68 LONGISLANDPRESS.COM • OCTOBER 2020
THE RED OWL AN UNEASY SPIRIT
BY ANNIE WILKINSON
It was a wild, stormy night. The evergreen
boughs, loaded with ice, swayed
heavily in the wind, sighing and moaning
as they scraped against the house.
In the deep, despairing darkness,
many may have been suffering. Some
might even have perished, wretched
on the treacherous coast, frozen in
the rigging, or drowned in the surf
pounding with a deep roar on the
shores of the Island.
The wind howled as the clock struck
midnight. The night promised to be
These words paraphrase Charles A.
Codman’s 1877 short story, a fable
about a great uneasy wandering spirit
that swooped through the storm into
Codman’s Brentwood house in the
form of an owl — an owl that spoke
and told a tale of woe.
The place Codman called home was not
your typical suburb. Originally created
as Thompson Station and Suffolk
Station in 1844 as new Long Island Rail
Road stations, its character radically
shifted in 1851, when it became a utopian
village named Modern Times. It
was one of many social experiments
throughout the country that prized
individual liberty and the absence
of greed, the only such society on LI,
and the first community to be built by
the railroad tracks. Residents planted
fruit trees along the roads to feed travelers
and successfully cultivated the
Pine Barrens, formerly perceived as
an agricultural wasteland. Everyone
enjoyed freedom of expression, food,
and shelter, and there were no jails,
judges, or taxes.
Codman became a resident in 1857
when Modern Times was at its peak
and worked as a paper boxmaker,
sign maker, and cabinetmaker; later,
he was described as a bookkeeper and
booklover because of his large book
collection, as well as a painter and
hermit. He was active in community
improvements and served as a school
board trustee. He was so well regarded
that Brentwood named a street after
him. Living in the pine-surrounded
house he and his wife built on the
northeast corner of Second Avenue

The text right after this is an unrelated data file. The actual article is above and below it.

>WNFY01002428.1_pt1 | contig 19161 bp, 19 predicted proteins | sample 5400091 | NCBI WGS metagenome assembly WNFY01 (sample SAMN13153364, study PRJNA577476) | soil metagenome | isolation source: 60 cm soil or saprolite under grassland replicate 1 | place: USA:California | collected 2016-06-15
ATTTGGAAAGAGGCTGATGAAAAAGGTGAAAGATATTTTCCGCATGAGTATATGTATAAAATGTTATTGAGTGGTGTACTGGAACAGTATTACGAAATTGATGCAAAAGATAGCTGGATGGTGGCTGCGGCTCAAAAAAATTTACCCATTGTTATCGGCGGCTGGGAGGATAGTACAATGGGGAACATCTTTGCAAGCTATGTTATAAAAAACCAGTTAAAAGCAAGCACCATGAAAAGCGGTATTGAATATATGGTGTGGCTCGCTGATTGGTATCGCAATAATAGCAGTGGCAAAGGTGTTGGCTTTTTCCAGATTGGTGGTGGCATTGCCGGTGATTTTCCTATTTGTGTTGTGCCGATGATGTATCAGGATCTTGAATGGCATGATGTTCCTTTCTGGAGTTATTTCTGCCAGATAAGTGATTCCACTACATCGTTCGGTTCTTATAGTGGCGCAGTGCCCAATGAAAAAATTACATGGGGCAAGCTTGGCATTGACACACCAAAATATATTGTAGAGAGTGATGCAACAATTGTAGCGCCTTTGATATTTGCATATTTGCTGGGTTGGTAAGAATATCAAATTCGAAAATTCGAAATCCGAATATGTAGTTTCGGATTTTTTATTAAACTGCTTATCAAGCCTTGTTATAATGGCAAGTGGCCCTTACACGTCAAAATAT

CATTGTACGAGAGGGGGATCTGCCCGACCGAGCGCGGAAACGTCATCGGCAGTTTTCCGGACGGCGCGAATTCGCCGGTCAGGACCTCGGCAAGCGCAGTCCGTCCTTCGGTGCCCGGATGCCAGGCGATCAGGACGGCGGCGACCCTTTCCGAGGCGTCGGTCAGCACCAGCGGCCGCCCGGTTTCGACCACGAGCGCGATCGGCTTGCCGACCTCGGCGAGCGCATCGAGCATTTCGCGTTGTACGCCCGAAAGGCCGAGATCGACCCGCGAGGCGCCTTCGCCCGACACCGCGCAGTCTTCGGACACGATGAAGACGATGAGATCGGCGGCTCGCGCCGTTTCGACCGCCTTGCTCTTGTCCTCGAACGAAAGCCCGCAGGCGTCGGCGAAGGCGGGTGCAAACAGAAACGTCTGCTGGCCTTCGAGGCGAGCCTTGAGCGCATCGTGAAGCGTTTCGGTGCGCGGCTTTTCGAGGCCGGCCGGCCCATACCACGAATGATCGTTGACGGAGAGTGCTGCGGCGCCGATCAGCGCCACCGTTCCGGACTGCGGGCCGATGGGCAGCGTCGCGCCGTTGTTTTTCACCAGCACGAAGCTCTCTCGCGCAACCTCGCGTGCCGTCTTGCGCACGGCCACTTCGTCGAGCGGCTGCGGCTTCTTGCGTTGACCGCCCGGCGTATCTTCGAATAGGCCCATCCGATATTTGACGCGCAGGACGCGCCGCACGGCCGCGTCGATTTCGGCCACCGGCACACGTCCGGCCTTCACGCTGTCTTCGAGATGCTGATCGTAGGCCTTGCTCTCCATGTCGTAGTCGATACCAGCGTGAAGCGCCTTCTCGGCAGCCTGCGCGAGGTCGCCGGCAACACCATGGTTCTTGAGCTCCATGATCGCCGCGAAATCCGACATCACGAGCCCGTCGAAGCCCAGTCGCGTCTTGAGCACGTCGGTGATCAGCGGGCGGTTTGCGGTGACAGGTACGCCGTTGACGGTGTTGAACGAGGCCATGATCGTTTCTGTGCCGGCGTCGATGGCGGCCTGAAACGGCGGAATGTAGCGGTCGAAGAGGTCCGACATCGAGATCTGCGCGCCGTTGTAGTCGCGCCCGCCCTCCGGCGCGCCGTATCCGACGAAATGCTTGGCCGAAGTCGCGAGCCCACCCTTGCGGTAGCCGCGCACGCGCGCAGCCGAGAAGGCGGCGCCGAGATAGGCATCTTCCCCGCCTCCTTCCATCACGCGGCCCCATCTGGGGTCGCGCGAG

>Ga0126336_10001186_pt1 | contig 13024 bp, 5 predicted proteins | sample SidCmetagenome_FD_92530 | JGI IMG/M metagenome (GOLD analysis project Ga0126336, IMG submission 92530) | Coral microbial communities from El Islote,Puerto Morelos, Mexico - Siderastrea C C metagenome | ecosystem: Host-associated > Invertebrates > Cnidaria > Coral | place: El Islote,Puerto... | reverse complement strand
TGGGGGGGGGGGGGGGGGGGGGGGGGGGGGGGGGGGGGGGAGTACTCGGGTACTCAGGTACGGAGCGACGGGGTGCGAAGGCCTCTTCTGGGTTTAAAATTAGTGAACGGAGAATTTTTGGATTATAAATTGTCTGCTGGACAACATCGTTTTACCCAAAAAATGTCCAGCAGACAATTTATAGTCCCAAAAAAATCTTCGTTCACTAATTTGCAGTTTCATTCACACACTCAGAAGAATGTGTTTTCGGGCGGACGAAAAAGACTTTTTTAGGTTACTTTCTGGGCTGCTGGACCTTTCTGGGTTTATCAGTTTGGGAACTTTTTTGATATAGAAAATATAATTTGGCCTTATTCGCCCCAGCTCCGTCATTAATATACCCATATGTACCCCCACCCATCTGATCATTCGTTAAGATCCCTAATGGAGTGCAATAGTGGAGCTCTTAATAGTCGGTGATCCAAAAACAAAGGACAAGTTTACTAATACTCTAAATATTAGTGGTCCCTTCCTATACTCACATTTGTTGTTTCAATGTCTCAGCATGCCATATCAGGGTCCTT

and Brentwood Road, he saw Modern
Times fail and be incorporated as
Brentwood in 1864.
In 1877, he composed his occult fantasy,
"The Legend of the Red Owl."
The legend he imagined tells how he
went to shut a window against the elements
and saw two red eyes peering
at him through the gloom. It was a
red owl, perched on a nearby branch.
To his astonishment, the bird spoke,
asking him to be kind.
Codman replied, “I rejoice in the equal
freedom for others, each according
to his kind, free and fair, and this
includes birds of the air.”
The bird fluttered its wings and flew
to Codman’s extended hand. It told him
it was not a bird, but the condemned,
restless spirit of a slain Native American
“Listen! Three thousand moons ago
I was like thee in the flesh — a living
man, chief of my tribe — Oriwos,
by name, the terror of the Quinnebough….
I ruled this Island when
the white man landed, and him I did
befriend, till slain in mortal combat
when my braves fled hard pressed
before the victorious Mohawks, who
were as the leaves of the forest. I fell in
yonder ravine, the last of my race, and
there my bones remain unburied to
this day, bleaching in the summer sun
and mouldering in the winter storms.”
Codman asked how the chief died and
the owl answered, “I was slaughtered
like any dog, paleface. I would have
done the same by him, had I the victor
been. But woe is me — there my bones
unburied lie and, until they are in the
bosom of the earth entombed, so long
must I wander an uneasy spirit.”
The owl told Codman to bury the bones
and hide the mortal remains from the
sunlight, and flew away. The next
day, Codman “reverently gathered
the remaining fragments and gave
them decent sepulcher, bestrewing
the grave with needles of the pine to
make all decent there,” he wrote.
Three days later, the owl returned
in the glimmer of the gloaming and
said, “Thou hast done well and from
henceforth I will be thy friend, will
shield thee from adversity and make
thee respected of men. I will be thy
guardian angel and providence.
Hang thee my picture on the wall
that thou might cherish my memory.
I bestow my name on thy wigwam.
It shall be known forever — for all
time — as — “The Hermitage of The
Codman ended his tale saying, “The
spirit vanished, and since that hour
all has been well with me.” He died
in 1911 and is buried in Brentwood
“There my bones unburied lie and, until they
are in the bosom of the earth entombed, so long
must I wander an uneasy spirit,” said The Red Owl.
Charles A. Codman, 1911.
(Photo from the Collection of the Suffolk
County Historical Society in Riverhead)
“The Guardian Angel” by Armando Mariño, glass mural at the MTA Brentwood
station, inspired by the legend.